THE STORMING OF THE NIGERIAN BASTILLE   7 comments

The Bastille was a fortress built in Paris in the 14th century and used as a prison in the 17th and 18th centuries; it was destroyed on July 14, 1789 at the start of the French Revolution in what was described as “The Storming of the Bastille”.

I have been keen on drawing lessons for Nigeria from France’s advanced democratic setting especially as exemplified by that country’s last presidential elections. See: https://raymondeyo.wordpress.com/2012/05/07/lessons-for-nigeria-from-frances-elections/

However, our present purpose suggests that Nigeria takes inspiration from the very foundation of that French democratic establishment – the Storming of the Bastille! Without much peering, it is clear the recent Edo State gubernatorial election which fell precisely on the 223rd anniversary of the Storming of the Bastille, constitutes what can be considered “The Storming of the Nigerian Bastille”.

It has to be said that the generally popular resonance with the victory of the candidate of the Action Congress of Nigeria (ACN) against the People’s Democratic Party (PDP) stems more from the fact that it dealt a death blow to the PDP’s culture of god-fatherism that more or less has had Edo State as its epicentre in recent times. Indeed, Senator Mudashiru Hussain said on July 14, 2012 that the outcome of the Edo election was going to determine the future of Nigeria’s democracy as I suppose, to the extent that it would demonstrate the potency of people power over ‘god-fatherly’ machinations. The ACN National Leader, Bola Tinubu, shared the same sentiment when he described Oshiomhole’s victory as “a great signal of a new chapter in Nigeria’s democratic struggle.” In the same vein, a political commentator, Taiwo Nolas-Alausa, declared: “May the victory of Edo spread across the nation. Come 2015, we shall cremate the godfathers”.

Also, former military head of state, General Ibrahim Babangida on July 17 said the Edo election has re-enacted the doctrine of ‘one man, one vote’ being canvassed by most Nigerians. In a statement entitled “The Power of the People,” Babangida said the election had further reassured the polity that under a credible and effective electoral system, the people’s power, expressed through votes, would reign supreme. Babangida said: “This ennobling and humbling feat [of victory “against a party that parades hitherto political heavyweights”] is only possible in an atmosphere of well mobilised and [conscientious] voters, who… resolved to sustain the mantra of ‘one man, one vote’ as the fundamental basis of representative democracy.” “The lesson from the Edo election is that Nigeria can truly get it right if election outcomes reflect the wishes and aspirations of the people. Edo State has become a trailblazer in this unique dimension of making votes to count after elections,” Babangida added. Like or hate him, Babangida struck exactly the right notes in his statement above.

By many standards, the Edo election was a huge political battle that transcended the state. The Oshiomhole victory wasn’t just a victory for the people of the state. Edo is the only state being governed by the leading opposition party, the ACN, outside of its dominant base in the South-West, and hence constitutes a major factor in the party’s quest for national reckoning. Similarly, the Edo election was a test-case for the planned merger between the ACN and the Congress for Progressive Change (CPC) – a development that informed the withdrawal of the CPC’s candidate to back his ACN counterpart. Therefore, Edo may have just created a platform for a possible and expedient opposition merger much needed to provide a credible national alternative to the ruling behemoth that is the PDP!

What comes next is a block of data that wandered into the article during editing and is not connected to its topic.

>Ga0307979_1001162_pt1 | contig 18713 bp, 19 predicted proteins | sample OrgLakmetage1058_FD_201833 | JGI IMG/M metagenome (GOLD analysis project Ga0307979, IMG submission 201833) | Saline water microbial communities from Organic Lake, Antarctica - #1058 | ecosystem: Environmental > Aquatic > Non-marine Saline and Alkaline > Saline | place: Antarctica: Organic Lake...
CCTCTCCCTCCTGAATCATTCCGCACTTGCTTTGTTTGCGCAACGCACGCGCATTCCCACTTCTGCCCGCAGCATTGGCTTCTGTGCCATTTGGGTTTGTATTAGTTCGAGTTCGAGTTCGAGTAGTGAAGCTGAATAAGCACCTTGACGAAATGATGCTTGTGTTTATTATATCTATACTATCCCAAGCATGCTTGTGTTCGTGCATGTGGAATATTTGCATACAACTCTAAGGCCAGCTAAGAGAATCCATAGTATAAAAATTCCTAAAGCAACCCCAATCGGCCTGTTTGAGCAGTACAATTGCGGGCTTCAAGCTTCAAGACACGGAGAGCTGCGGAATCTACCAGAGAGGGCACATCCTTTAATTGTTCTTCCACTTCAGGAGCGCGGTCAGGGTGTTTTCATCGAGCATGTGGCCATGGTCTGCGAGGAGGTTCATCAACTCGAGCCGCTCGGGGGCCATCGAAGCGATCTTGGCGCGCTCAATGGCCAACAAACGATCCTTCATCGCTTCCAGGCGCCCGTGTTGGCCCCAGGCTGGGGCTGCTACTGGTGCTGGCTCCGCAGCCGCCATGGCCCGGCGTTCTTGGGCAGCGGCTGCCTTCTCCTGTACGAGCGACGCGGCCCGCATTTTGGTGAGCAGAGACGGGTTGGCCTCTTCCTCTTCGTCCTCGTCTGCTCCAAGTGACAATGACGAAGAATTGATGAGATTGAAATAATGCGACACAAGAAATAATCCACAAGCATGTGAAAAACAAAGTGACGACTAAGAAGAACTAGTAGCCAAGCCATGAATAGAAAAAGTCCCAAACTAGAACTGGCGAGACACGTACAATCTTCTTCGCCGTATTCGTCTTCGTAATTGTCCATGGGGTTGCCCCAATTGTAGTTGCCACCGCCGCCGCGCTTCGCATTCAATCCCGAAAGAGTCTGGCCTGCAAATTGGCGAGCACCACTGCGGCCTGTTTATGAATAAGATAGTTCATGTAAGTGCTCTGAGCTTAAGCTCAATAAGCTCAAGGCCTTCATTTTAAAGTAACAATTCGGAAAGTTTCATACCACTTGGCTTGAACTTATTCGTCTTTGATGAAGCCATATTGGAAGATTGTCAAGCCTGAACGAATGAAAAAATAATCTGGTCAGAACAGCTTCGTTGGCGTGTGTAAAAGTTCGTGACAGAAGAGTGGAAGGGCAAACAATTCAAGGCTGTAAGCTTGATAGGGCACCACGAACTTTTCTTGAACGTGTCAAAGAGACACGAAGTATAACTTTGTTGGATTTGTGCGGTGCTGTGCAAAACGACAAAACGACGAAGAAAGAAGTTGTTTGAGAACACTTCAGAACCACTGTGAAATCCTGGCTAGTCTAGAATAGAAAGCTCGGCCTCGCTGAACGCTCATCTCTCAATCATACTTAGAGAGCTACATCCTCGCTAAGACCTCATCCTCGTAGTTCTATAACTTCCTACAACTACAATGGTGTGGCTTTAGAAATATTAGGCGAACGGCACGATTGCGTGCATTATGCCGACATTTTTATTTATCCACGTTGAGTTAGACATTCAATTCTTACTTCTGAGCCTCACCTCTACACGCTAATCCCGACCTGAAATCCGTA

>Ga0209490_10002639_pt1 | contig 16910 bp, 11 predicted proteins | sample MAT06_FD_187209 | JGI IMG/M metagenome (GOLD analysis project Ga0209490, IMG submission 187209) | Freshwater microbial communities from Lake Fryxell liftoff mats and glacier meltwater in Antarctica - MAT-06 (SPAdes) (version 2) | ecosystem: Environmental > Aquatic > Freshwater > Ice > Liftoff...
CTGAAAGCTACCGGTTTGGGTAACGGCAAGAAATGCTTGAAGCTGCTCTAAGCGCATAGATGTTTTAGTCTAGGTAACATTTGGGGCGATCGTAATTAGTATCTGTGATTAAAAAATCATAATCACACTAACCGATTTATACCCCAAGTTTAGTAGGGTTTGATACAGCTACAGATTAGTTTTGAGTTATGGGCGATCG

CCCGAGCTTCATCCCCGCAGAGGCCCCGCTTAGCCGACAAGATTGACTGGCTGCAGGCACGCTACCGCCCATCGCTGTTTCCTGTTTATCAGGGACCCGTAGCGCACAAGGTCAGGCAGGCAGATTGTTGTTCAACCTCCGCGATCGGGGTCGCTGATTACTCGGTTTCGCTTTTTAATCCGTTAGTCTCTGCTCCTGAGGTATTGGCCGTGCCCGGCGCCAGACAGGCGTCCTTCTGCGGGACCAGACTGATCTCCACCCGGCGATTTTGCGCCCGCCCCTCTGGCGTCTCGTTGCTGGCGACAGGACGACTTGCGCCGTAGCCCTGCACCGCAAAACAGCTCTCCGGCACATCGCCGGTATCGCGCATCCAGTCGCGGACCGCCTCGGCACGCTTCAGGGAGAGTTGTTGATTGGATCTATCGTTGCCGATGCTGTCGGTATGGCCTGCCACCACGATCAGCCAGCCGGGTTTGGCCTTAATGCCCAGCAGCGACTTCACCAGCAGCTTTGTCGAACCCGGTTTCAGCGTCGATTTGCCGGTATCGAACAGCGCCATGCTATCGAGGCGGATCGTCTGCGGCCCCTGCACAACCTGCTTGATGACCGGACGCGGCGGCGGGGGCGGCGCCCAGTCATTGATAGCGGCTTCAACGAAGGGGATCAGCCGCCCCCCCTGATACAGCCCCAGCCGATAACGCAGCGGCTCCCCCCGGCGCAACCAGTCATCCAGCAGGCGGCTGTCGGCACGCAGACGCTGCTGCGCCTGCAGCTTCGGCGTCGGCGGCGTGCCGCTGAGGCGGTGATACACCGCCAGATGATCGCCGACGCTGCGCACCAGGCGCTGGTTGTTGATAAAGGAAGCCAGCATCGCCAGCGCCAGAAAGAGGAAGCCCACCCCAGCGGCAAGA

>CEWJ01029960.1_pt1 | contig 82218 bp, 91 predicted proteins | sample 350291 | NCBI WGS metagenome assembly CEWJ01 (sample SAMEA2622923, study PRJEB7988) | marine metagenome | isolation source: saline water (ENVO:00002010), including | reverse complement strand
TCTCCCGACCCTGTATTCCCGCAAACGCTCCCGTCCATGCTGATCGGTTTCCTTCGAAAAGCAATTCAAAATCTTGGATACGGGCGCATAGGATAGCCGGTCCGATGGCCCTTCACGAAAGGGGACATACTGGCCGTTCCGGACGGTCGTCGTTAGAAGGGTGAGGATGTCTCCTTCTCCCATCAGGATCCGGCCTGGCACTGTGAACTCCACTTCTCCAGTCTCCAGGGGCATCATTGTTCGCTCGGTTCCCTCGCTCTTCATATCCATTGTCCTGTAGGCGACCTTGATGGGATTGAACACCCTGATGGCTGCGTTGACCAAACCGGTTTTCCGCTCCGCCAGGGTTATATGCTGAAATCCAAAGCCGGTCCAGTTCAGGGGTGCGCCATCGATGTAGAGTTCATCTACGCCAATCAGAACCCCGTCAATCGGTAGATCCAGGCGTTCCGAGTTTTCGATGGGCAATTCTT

Indeed, the appeal of July 14 is what must have informed this Nigerian twitter handle @iamBHL to have “July 14th” as his profile name! This handle’s bio opens with “…in pursuit of positive change”. Going forward, it is my impassioned hope and prayer that the gains of July 14, 2012 for Nigeria will ultimately lead to positive change via the upping of our democratic ante just as July 14, 1789 brought about positive change for France!

Follow Raymond on Twitter @Raymond_Eyo

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7 responses to “THE STORMING OF THE NIGERIAN BASTILLE

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  1. Useful write up, Raymond.The results of the Guber election were an endorsement of an incumbent governor who had performed by the electorate. They also show the improving organizational ability of INEC and the federal authorities. Any other reading and extrapolations may amount to be stretching facts to fit positions.

  2. Edo guber election is a great change we’ve in the history of Nigeria election . Gradually we are on the way . In 100 yrs coming history will tell our future generation the struggle we are facing today to make Nigeria a great nation .

    Isah Haruna Ardido
  3. The election served as a premise for what is to come… Hopefully we the people won’t shift ground after that epic day. Come 2015, the PDP must be annihilated from our polity. Good writeup Raymond.

  4. …in pursuit of positive change. Yes, we are winning and the change have started. i can say the electorates now know what they deserve and know the way to go about it. One man One vote for a good candidate. The write up is a storm to bad governance….keep it up bros.

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